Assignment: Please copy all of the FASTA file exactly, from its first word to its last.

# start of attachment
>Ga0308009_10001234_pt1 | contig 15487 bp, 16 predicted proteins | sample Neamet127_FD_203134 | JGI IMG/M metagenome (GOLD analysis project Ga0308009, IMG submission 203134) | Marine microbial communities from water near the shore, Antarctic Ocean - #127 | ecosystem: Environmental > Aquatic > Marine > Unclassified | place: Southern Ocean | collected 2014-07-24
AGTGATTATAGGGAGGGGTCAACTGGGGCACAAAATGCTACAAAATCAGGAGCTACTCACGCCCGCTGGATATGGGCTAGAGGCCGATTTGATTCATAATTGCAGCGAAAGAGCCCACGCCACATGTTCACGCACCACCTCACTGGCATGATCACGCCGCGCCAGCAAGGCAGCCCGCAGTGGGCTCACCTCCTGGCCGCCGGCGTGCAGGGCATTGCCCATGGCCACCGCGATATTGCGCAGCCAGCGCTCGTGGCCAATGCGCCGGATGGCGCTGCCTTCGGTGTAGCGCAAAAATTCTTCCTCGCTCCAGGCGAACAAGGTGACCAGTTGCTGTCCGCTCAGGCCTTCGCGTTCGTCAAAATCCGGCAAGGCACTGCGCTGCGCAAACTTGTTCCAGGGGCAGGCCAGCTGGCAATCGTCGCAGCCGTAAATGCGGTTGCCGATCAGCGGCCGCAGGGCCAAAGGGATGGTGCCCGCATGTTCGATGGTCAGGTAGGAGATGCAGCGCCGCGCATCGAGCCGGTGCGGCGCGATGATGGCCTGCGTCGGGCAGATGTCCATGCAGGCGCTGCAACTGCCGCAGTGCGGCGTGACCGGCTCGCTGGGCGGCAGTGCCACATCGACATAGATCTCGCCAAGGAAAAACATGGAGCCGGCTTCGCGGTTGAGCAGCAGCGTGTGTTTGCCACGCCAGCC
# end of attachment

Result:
>Ga0308009_10001234_pt1 | contig 15487 bp, 16 predicted proteins | sample Neamet127_FD_203134 | JGI IMG/M metagenome (GOLD analysis project Ga0308009, IMG submission 203134) | Marine microbial communities from water near the shore, Antarctic Ocean - #127 | ecosystem: Environmental > Aquatic > Marine > Unclassified | place: Southern Ocean | collected 2014-07-24
AGTGATTATAGGGAGGGGTCAACTGGGGCACAAAATGCTACAAAATCAGGAGCTACTCACGCCCGCTGGATATGGGCTAGAGGCCGATTTGATTCATAATTGCAGCGAAAGAGCCCACGCCACATGTTCACGCACCACCTCACTGGCATGATCACGCCGCGCCAGCAAGGCAGCCCGCAGTGGGCTCACCTCCTGGCCGCCGGCGTGCAGGGCATTGCCCATGGCCACCGCGATATTGCGCAGCCAGCGCTCGTGGCCAATGCGCCGGATGGCGCTGCCTTCGGTGTAGCGCAAAAATTCTTCCTCGCTCCAGGCGAACAAGGTGACCAGTTGCTGTCCGCTCAGGCCTTCGCGTTCGTCAAAATCCGGCAAGGCACTGCGCTGCGCAAACTTGTTCCAGGGGCAGGCCAGCTGGCAATCGTCGCAGCCGTAAATGCGGTTGCCGATCAGCGGCCGCAGGGCCAAAGGGATGGTGCCCGCATGTTCGATGGTCAGGTAGGAGATGCAGCGCCGCGCATCGAGCCGGTGCGGCGCGATGATGGCCTGCGTCGGGCAGATGTCCATGCAGGCGCTGCAACTGCCGCAGTGCGGCGTGACCGGCTCGCTGGGCGGCAGTGCCACATCGACATAGATCTCGCCAAGGAAAAACATGGAGCCGGCTTCGCGGTTGAGCAGCAGCGTGTGTTTGCCACGCCAGCC